U.S. special-needs families face complex retirement planning

November 3, 2016 7:07 AM EDT

Children take part in goal ball at Camp Abilities in Brockport, New York, in a file photo. REUTERS/Mark Blinch


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By Mark Miller

CHICAGO (Reuters) - Mary Anne Ehlert came by her expertise in financial planning for special-needs families the hard way: she has lived through the challenge herself.

Ehlert, a certified financial planner based in Lincolnshire, Illinois, has a sister who was born with cerebral palsy, and a son who suffers from blindness and mental illness. Both of her parents developed disabilities later in life.

“I started out by asking my parents about planning they had done for my sister, and found out what they had done really was wrong.”

When she left behind a career in corporate finance and launched her own planning firm in 1989, she focused on serving families with disabilities. Today more than half of her clients have a special-needs family member.

The financial planning challenges for parents of special-needs children are complex. One of the toughest for these parents is planning for their own retirement, and balancing that with the long-term needs of a disabled child, who may outlive them.

Key challenges, according to Ehlert, include creating a plan for the family member’s care, projecting cash flow needs well into the future, and making decisions about investment allocations for assets dedicated to the family member.

“We always have a line item in our cash flow models showing what the cost will be to support a child when they are grown, but usually our clients can’t think about that while they are working - they are focused on education, doctors and many other immediate needs,” she said.

“Suddenly the child is done with school, the parents are getting older - and they are trained to think that government will pay for it all - but it won’t.”

GOVERNMENT ASSISTANCE

Government assistance typically begins with Supplemental Security Income (SSI) benefits from Social Security. Disabled children from birth up to age 18 can receive SSI if their parents meet the program’s low-income and asset requirements. At age 18, they can qualify for SSI on their own; the maximum benefit in 2016 is $733 per month.

In most states, SSI recipients automatically qualify for Medicaid, which provides a range of services for disabled people. But Medicaid funding is facing severe financial strains in many states, with services being cut back.

Social Security Disability Insurance (SSDI) is an important benefit for special-needs families. SSDI pays benefits to adults with disabilities that began before they turned 22 years old.

It is considered a “child’s” benefit because it is paid on the parent’s Social Security earnings record.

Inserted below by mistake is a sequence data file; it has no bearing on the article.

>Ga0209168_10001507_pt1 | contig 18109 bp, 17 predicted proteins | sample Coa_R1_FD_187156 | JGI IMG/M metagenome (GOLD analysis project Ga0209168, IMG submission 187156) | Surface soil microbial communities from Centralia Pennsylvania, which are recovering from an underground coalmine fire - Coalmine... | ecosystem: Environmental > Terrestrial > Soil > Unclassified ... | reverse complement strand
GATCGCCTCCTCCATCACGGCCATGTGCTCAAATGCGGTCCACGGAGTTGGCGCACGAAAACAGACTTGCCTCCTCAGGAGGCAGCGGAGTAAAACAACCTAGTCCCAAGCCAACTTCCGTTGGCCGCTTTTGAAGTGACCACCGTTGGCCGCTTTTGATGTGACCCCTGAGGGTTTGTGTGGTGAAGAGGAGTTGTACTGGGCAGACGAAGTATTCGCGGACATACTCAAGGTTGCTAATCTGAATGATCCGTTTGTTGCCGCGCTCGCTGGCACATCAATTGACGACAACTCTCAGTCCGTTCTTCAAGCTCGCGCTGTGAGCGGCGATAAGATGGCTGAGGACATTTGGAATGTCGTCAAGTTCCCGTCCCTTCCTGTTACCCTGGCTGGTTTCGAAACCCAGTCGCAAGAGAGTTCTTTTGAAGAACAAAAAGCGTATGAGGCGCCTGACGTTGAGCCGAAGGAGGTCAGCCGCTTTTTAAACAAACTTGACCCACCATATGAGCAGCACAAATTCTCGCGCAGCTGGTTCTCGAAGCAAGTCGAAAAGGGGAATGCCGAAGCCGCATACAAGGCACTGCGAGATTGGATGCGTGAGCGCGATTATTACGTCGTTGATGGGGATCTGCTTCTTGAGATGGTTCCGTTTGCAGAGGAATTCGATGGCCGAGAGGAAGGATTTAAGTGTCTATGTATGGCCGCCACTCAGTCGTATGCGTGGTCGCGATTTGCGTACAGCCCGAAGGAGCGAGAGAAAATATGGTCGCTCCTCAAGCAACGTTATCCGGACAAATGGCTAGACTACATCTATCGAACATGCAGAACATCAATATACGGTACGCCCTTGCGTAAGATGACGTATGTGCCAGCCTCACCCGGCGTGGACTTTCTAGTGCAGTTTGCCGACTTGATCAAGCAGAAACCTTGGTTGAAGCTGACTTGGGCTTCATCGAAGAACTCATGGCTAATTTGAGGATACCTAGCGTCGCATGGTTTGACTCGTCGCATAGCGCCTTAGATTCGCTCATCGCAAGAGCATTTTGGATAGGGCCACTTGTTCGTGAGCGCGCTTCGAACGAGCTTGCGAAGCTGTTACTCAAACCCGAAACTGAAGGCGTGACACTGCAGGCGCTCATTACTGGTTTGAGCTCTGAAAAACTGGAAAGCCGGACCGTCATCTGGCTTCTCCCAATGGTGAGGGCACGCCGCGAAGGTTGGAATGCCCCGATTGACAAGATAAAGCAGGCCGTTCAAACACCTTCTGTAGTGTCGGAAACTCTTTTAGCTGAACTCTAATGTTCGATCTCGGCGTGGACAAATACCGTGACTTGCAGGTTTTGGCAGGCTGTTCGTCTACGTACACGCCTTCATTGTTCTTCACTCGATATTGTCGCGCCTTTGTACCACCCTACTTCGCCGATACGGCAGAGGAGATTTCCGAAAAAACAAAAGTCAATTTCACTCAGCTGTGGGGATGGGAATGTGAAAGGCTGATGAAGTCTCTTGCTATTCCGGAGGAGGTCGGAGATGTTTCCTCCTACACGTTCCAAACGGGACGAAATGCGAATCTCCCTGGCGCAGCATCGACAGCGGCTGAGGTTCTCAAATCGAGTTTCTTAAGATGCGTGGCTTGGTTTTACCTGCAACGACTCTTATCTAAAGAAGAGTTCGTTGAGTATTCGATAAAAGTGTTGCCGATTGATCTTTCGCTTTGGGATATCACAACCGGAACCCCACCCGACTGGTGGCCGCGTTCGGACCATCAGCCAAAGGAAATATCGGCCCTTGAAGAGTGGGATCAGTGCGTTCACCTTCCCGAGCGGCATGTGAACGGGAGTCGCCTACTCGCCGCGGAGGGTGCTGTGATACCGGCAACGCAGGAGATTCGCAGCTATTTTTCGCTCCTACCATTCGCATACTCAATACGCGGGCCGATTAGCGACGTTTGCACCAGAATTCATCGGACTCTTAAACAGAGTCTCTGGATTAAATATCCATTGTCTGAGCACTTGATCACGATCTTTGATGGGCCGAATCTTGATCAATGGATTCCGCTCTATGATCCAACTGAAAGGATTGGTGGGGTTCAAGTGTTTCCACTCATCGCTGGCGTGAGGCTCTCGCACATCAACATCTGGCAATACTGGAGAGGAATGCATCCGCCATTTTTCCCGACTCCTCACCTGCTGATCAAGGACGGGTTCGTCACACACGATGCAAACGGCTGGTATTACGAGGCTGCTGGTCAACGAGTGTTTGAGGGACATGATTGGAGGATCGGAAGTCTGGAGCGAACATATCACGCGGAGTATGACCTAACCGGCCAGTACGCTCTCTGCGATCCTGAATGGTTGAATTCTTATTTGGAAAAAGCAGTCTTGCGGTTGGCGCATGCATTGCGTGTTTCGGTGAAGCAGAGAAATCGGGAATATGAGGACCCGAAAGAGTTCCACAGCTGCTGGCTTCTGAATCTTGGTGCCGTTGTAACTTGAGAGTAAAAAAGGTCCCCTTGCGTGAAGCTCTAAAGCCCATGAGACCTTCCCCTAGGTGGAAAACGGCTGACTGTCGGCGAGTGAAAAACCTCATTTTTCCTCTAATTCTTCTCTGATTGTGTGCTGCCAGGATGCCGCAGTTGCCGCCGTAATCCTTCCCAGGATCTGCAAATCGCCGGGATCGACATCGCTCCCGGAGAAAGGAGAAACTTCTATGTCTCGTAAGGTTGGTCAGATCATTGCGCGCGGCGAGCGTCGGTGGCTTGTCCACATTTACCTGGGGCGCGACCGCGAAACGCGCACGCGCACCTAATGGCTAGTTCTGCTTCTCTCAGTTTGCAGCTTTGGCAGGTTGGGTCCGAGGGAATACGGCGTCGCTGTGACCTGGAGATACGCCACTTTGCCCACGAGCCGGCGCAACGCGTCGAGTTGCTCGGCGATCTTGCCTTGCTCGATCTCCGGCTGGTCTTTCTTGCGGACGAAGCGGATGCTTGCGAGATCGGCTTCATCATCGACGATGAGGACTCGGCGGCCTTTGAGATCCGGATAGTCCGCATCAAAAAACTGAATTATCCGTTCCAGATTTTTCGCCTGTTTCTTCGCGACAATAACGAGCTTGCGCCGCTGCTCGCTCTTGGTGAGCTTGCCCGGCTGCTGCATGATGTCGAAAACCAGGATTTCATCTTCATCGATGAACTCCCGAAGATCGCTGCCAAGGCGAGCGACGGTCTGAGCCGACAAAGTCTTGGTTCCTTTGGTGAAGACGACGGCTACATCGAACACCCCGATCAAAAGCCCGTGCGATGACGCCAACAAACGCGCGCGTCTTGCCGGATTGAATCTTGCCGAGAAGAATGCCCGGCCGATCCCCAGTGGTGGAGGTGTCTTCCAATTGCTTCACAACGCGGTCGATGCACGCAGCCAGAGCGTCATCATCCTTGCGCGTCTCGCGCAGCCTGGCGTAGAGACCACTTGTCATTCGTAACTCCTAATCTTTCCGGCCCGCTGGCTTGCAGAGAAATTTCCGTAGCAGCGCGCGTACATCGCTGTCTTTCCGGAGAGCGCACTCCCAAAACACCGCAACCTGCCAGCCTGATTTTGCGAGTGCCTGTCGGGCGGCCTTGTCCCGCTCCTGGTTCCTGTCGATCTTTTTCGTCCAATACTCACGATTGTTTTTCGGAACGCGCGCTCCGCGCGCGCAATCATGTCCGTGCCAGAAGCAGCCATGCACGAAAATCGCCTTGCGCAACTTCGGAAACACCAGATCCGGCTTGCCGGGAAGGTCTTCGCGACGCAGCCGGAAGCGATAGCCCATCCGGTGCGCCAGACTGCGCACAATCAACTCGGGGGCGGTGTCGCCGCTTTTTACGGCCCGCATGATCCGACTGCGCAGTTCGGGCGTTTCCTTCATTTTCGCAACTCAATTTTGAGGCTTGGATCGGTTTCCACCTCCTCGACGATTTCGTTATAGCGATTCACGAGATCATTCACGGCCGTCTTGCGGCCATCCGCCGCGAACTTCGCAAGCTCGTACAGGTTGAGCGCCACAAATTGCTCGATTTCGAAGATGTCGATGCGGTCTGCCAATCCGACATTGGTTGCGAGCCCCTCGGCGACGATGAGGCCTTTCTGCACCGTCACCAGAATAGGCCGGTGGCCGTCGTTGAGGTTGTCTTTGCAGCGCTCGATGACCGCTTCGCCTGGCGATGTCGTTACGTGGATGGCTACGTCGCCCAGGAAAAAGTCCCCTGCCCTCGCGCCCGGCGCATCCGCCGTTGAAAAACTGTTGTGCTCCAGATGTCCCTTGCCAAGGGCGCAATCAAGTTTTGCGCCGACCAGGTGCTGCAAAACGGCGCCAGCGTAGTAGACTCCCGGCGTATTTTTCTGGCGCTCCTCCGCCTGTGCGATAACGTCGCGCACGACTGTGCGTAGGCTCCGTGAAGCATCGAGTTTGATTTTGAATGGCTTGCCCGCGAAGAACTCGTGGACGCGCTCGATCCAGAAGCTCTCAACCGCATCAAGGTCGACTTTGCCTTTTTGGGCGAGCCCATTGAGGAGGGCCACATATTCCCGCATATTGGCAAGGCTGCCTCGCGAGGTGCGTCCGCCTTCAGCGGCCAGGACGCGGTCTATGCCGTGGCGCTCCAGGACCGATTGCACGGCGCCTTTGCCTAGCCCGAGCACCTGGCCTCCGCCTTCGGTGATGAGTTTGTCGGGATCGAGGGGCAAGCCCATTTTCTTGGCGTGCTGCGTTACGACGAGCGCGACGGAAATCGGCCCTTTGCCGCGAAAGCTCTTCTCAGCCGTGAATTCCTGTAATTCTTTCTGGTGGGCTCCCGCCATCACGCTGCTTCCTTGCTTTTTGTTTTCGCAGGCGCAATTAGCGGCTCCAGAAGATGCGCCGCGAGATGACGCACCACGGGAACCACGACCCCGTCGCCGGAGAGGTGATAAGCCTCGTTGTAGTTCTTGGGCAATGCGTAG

The benefit is 50 percent of the parent’s Primary Insurance Amount (PIA) - the amount he or she would receive at full retirement age. If the parent is deceased, the benefit is increased to 75 percent of PIA.

But the decision to file for SSDI needs to be considered in a broader family claiming context.

That is because SSDI is available for the child only if one of the parents is receiving Social Security retirement or disability benefits, or if a parent is deceased. That brings into play a number of complex computations about optimizing a family’s overall Social Security income.

Families with special-needs children also should take a more conservative approach to allocation of their retirement portfolios, Ehlert said, with a higher level of cash than usual.

“You still want growth and a nice, diversified portfolio, but there needs to be enough cash there that if the market plunges, there are resources to meet immediate needs, and for the portfolio to recover.”

Congress created a new saving opportunity for disabled people in 2014 with passage of the Achieving a Better Life Experience (ABLE) Act.

The law permits creation of ABLE tax-advantaged savings accounts that allow people with special needs to save up to $100,000; higher amounts can lead to suspension of SSI benefits.

A number of states have created ABLE accounts.

(More information is available from the ABLE National Resource Center: (http://bit.ly/1VWp8Dd)

Another key step is creation of a Special Needs Trust to receive assets on behalf of the disabled family member, managed by an appointed trustee. The trust can hold a mix of assets, including cash, an investment portfolio and life insurance.

Ehlert advises clients to buy “second to die” policies that provide benefits to heirs after the last surviving spouse dies. “It’s really the cheapest way to fund living expenses for a child,” she said.

Once a retirement plan is in place, be sure to share it with extended family. Anyone with a specific future role needs to be informed, and agree to it.

“It’s important to educate the family on what the parents have set up, and to make sure everyone knows where the important documents can be found,” she said.

(Editing by Matthew Lewis)



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